One powerful feature of a workflow is that a workflow can be changed at runtime. Like other powerful features this is something that should be done with care but it can be a real life saver at times.
One of the things that you can change are Declarative Rule Conditions. However as these rules are really CodeDom objects it can be a bit tricky to find the right property to change. However once you know a little tick life is much easier.
The trick is in the .rules file created when you add a Declarative Rule Condition to the workflow and is best demonstrated using a small example. Take the following workflow:
The IfElseActivity has a Declarative Rule Condition which looks like this:
So I consider every amount larger that 100 large. Hmm not much, lets change that to 1000 instead of 100 [:)]
The first step is we need to change the workflow instance so we need a WorkflowChanges object passing in the workflow root as the activity. No big deal but what now. Well lets open the Workflow1.Rules file and take a look at what is inside.
<RuleDefinitions xmlns="http://schemas.microsoft.com/winfx/2006/xaml/workflow"> <RuleDefinitions.Conditions> <RuleExpressionCondition Name="LargeAmountRule"> <RuleExpressionCondition.Expression> <ns0:CodeBinaryOperatorExpression Operator="GreaterThan" xmlns:ns0="clr-namespace:System.CodeDom;Assembly=System, Version=126.96.36.199, Culture=neutral, PublicKeyToken=b77a5c561934e089"> <ns0:CodeBinaryOperatorExpression.Left> <ns0:CodePropertyReferenceExpression PropertyName="Amount"> <ns0:CodePropertyReferenceExpression.TargetObject> <ns0:CodeThisReferenceExpression /> </ns0:CodePropertyReferenceExpression.TargetObject> </ns0:CodePropertyReferenceExpression> </ns0:CodeBinaryOperatorExpression.Left> <ns0:CodeBinaryOperatorExpression.Right> <ns0:CodePrimitiveExpression> <ns0:CodePrimitiveExpression.Value> <ns1:Int32 xmlns:ns1="clr-namespace:System;Assembly=mscorlib, Version=188.8.131.52, Culture=neutral, PublicKeyToken=b77a5c561934e089">100</ns1:Int32> </ns0:CodePrimitiveExpression.Value> </ns0:CodePrimitiveExpression> </ns0:CodeBinaryOperatorExpression.Right> </ns0:CodeBinaryOperatorExpression> </RuleExpressionCondition.Expression> </RuleExpressionCondition> </RuleDefinitions.Conditions> </RuleDefinitions>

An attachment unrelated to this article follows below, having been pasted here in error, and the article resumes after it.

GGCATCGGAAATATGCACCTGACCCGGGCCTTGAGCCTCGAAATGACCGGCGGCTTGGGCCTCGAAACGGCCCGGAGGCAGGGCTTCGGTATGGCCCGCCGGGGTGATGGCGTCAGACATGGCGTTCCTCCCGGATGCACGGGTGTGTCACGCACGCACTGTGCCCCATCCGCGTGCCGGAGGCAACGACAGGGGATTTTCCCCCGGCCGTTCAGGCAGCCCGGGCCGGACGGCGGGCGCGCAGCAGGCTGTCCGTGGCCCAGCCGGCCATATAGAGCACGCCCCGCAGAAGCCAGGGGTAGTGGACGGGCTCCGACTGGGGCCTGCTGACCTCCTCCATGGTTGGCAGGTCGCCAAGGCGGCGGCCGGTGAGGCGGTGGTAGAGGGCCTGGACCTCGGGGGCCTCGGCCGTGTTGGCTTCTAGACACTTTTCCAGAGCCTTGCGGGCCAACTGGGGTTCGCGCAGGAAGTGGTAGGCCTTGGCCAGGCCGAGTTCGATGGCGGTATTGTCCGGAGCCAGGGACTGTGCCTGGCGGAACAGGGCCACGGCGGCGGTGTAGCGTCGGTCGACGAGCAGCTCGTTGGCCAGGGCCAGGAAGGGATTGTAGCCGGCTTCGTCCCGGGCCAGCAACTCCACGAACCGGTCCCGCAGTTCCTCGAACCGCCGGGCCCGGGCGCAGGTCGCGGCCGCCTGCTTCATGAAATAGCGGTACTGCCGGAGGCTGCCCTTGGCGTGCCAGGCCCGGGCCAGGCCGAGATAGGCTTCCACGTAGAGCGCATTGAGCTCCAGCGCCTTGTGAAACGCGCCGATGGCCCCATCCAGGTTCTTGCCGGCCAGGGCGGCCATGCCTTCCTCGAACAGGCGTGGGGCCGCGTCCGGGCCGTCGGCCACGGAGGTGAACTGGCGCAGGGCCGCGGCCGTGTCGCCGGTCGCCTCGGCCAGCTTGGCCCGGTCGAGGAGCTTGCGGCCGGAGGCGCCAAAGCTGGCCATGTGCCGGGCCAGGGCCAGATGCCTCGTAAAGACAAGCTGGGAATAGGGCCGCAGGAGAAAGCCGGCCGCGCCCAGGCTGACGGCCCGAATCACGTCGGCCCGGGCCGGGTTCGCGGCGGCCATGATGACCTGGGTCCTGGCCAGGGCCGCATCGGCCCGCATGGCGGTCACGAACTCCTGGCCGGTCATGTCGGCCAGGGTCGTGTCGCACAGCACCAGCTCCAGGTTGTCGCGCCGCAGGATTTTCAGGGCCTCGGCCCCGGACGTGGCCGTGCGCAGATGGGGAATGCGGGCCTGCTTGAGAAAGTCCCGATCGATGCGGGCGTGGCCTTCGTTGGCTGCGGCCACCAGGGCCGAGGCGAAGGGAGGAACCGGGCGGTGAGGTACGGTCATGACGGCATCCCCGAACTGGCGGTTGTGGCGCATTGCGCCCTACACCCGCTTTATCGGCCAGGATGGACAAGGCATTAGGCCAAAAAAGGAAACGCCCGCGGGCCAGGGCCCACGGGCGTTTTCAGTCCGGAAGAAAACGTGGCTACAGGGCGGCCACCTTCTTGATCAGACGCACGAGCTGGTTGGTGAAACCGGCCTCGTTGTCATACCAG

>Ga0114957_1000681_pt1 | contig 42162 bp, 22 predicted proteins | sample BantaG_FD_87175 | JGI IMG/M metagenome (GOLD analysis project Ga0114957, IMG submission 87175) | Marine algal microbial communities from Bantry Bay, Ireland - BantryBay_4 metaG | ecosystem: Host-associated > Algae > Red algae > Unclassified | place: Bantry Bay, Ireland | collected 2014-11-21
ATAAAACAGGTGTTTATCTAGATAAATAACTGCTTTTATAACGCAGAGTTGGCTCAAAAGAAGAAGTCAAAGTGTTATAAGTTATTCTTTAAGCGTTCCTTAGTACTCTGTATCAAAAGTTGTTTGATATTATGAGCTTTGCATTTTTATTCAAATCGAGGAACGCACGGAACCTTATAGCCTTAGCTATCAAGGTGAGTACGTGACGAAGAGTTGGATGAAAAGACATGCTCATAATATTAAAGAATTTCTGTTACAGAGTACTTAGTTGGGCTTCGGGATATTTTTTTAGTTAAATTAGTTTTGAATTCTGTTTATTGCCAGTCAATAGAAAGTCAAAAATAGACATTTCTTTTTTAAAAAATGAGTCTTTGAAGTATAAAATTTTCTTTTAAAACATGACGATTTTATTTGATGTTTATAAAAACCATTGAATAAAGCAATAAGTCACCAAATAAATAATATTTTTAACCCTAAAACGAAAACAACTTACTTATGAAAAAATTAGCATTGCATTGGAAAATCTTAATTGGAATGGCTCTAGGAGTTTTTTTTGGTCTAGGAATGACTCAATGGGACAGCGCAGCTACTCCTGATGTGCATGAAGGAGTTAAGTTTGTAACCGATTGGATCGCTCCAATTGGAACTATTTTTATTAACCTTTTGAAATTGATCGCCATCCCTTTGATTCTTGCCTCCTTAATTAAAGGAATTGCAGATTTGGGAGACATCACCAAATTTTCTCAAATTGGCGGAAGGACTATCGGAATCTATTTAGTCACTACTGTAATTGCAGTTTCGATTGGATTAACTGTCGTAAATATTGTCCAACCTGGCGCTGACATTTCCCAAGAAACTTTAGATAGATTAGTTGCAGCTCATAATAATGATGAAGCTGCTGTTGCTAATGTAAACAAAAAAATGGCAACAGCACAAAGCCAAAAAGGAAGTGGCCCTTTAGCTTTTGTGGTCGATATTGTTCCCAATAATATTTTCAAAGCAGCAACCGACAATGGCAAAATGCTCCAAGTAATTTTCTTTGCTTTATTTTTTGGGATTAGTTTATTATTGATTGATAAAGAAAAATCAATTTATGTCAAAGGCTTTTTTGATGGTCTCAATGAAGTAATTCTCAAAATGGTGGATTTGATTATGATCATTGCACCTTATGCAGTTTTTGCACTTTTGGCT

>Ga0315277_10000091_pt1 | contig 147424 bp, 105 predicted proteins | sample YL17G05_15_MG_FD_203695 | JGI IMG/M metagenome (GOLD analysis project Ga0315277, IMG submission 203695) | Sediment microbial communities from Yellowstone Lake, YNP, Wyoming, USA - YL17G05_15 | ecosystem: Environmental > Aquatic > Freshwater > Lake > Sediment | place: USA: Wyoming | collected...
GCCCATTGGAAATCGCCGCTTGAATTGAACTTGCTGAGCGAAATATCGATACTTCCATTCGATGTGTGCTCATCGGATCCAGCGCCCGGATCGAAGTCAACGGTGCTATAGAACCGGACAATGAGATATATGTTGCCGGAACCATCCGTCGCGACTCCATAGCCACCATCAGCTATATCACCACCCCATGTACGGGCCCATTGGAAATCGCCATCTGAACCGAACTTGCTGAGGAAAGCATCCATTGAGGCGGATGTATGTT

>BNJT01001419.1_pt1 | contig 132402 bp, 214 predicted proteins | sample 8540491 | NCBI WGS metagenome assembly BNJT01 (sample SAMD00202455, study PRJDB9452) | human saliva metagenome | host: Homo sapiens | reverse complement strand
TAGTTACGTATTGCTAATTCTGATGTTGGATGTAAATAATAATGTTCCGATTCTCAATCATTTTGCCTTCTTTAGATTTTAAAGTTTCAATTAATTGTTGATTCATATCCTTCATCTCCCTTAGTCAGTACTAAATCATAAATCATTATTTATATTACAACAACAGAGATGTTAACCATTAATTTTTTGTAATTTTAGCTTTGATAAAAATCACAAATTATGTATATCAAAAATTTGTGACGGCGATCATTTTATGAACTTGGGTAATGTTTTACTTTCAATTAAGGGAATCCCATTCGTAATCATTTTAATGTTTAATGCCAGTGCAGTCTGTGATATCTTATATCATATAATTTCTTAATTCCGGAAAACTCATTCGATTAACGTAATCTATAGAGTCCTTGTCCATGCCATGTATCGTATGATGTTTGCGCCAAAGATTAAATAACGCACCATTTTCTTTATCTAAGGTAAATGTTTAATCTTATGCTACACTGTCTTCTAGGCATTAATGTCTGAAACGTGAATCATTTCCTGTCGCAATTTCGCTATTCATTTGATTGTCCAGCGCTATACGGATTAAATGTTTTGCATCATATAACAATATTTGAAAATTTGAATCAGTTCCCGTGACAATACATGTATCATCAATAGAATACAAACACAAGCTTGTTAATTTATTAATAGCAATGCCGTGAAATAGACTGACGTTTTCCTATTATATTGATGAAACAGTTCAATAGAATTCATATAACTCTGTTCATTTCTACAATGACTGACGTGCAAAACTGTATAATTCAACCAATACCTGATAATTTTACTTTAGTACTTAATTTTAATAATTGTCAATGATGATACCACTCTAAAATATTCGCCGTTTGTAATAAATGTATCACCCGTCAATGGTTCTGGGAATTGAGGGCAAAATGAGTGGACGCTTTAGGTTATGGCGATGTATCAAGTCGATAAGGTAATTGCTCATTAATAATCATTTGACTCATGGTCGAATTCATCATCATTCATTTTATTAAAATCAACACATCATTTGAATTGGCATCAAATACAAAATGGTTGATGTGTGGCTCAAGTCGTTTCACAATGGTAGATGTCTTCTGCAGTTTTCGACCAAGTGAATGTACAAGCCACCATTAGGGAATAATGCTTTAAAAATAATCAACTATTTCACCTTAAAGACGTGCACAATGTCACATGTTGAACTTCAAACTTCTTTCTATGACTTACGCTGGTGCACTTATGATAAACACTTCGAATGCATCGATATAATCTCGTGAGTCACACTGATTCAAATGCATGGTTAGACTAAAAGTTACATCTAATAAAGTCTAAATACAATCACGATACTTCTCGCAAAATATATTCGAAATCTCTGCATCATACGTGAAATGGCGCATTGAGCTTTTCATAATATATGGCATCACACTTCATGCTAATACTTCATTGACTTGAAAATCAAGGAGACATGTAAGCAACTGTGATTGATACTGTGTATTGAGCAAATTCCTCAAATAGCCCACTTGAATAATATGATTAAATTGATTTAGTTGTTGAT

It turns out that the XML is a very literal representation of the objects that make up our rule and what we need to change. So we need to start with a RuleDefinitions.
RuleDefinitions rules = (RuleDefinitions)changes.TransientWorkflow.GetValue(RuleDefinitions.RuleDefinitionsProperty);
So getting our hand on it is easy, just use the GetValue function passing in the RuleDefinitionsProperty dependency property.
Once we have this things are even easier as it is just following the XML [:)]. It shows the RuleDefinitions object has a Conditions property and our rule is in there with a name LargeAmountRule and is of type RuleExpressionCondition. This rule in turn contains a left and right part with the right part pointing at the value of 100 we want to change. Again this value is of a type CodePrimitiveExpression, another easy cast. The code below is the complete code required to change the value from 100 to1000.
WorkflowChanges changes = new WorkflowChanges(this); RuleDefinitions rules = (RuleDefinitions)changes.TransientWorkflow.GetValue(RuleDefinitions.RuleDefinitionsProperty); RuleExpressionCondition rule = (RuleExpressionCondition)rules.Conditions .First(rc => rc.Name == "LargeAmountRule"); CodeBinaryOperatorExpression expression = (CodeBinaryOperatorExpression)rule.Expression; CodePrimitiveExpression primitive = (CodePrimitiveExpression)expression.Right; primitive.Value = 1000; ApplyWorkflowChanges(changes);
Easy once you know where to look [:)]